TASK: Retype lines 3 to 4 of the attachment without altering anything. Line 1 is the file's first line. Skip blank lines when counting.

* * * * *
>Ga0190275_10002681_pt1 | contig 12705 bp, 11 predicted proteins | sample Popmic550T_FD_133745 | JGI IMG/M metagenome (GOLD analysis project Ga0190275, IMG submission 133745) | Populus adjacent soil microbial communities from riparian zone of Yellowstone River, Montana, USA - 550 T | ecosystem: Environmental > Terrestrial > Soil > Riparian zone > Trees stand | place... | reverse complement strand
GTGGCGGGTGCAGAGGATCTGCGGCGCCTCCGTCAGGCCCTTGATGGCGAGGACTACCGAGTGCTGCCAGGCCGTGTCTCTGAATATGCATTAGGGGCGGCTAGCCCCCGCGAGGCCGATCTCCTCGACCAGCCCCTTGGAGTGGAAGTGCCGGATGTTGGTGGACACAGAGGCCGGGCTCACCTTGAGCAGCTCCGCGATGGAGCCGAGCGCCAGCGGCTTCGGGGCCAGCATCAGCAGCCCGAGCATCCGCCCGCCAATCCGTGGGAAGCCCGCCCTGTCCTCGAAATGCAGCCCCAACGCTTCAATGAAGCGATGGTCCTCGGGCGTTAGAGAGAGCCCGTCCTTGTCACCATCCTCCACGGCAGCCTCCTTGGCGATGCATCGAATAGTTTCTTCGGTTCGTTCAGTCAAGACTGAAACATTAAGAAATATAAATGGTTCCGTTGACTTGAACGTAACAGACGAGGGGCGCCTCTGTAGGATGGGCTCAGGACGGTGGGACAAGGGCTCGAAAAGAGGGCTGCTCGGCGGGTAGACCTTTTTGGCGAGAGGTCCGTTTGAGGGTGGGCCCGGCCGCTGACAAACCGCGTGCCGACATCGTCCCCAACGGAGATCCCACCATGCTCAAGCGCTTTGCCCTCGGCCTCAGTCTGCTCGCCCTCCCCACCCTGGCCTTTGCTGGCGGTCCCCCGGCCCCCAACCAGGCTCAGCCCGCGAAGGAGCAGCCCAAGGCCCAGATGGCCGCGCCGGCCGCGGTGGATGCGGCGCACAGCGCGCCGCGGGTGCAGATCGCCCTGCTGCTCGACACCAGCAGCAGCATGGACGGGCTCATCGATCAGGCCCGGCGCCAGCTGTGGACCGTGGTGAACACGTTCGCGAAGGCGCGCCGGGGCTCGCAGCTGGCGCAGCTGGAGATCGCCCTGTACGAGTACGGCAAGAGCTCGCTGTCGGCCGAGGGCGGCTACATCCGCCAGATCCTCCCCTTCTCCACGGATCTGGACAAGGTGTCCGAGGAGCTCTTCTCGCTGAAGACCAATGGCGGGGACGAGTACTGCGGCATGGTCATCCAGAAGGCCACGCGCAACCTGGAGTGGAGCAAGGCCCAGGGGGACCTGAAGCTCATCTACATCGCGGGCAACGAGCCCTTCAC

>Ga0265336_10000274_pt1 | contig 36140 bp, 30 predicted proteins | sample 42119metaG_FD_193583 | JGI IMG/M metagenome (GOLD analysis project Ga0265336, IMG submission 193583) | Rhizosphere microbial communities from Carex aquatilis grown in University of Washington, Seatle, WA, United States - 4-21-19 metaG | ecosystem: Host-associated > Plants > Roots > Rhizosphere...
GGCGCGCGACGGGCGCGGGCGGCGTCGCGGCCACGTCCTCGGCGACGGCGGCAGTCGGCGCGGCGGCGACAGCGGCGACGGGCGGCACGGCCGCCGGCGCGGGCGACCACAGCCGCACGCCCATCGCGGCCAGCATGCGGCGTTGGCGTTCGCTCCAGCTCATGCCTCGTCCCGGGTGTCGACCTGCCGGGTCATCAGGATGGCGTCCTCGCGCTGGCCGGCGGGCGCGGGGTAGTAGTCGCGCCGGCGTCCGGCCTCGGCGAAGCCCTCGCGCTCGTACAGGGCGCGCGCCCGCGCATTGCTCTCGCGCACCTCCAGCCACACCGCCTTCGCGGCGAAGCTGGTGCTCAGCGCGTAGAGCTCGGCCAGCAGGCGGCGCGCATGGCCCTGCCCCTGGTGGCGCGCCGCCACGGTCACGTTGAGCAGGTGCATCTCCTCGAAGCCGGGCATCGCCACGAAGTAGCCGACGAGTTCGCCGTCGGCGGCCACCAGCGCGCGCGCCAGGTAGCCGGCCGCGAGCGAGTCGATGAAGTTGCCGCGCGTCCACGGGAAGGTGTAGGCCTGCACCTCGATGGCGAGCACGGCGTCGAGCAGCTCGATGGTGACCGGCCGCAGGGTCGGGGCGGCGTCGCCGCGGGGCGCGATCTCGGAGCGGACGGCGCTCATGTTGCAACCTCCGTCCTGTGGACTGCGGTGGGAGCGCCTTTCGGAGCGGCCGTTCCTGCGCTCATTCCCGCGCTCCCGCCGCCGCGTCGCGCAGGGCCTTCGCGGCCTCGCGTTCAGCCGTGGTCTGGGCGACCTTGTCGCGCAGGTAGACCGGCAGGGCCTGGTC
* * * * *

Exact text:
>Ga0265336_10000274_pt1 | contig 36140 bp, 30 predicted proteins | sample 42119metaG_FD_193583 | JGI IMG/M metagenome (GOLD analysis project Ga0265336, IMG submission 193583) | Rhizosphere microbial communities from Carex aquatilis grown in University of Washington, Seatle, WA, United States - 4-21-19 metaG | ecosystem: Host-associated > Plants > Roots > Rhizosphere...
GGCGCGCGACGGGCGCGGGCGGCGTCGCGGCCACGTCCTCGGCGACGGCGGCAGTCGGCGCGGCGGCGACAGCGGCGACGGGCGGCACGGCCGCCGGCGCGGGCGACCACAGCCGCACGCCCATCGCGGCCAGCATGCGGCGTTGGCGTTCGCTCCAGCTCATGCCTCGTCCCGGGTGTCGACCTGCCGGGTCATCAGGATGGCGTCCTCGCGCTGGCCGGCGGGCGCGGGGTAGTAGTCGCGCCGGCGTCCGGCCTCGGCGAAGCCCTCGCGCTCGTACAGGGCGCGCGCCCGCGCATTGCTCTCGCGCACCTCCAGCCACACCGCCTTCGCGGCGAAGCTGGTGCTCAGCGCGTAGAGCTCGGCCAGCAGGCGGCGCGCATGGCCCTGCCCCTGGTGGCGCGCCGCCACGGTCACGTTGAGCAGGTGCATCTCCTCGAAGCCGGGCATCGCCACGAAGTAGCCGACGAGTTCGCCGTCGGCGGCCACCAGCGCGCGCGCCAGGTAGCCGGCCGCGAGCGAGTCGATGAAGTTGCCGCGCGTCCACGGGAAGGTGTAGGCCTGCACCTCGATGGCGAGCACGGCGTCGAGCAGCTCGATGGTGACCGGCCGCAGGGTCGGGGCGGCGTCGCCGCGGGGCGCGATCTCGGAGCGGACGGCGCTCATGTTGCAACCTCCGTCCTGTGGACTGCGGTGGGAGCGCCTTTCGGAGCGGCCGTTCCTGCGCTCATTCCCGCGCTCCCGCCGCCGCGTCGCGCAGGGCCTTCGCGGCCTCGCGTTCAGCCGTGGTCTGGGCGACCTTGTCGCGCAGGTAGACCGGCAGGGCCTGGTC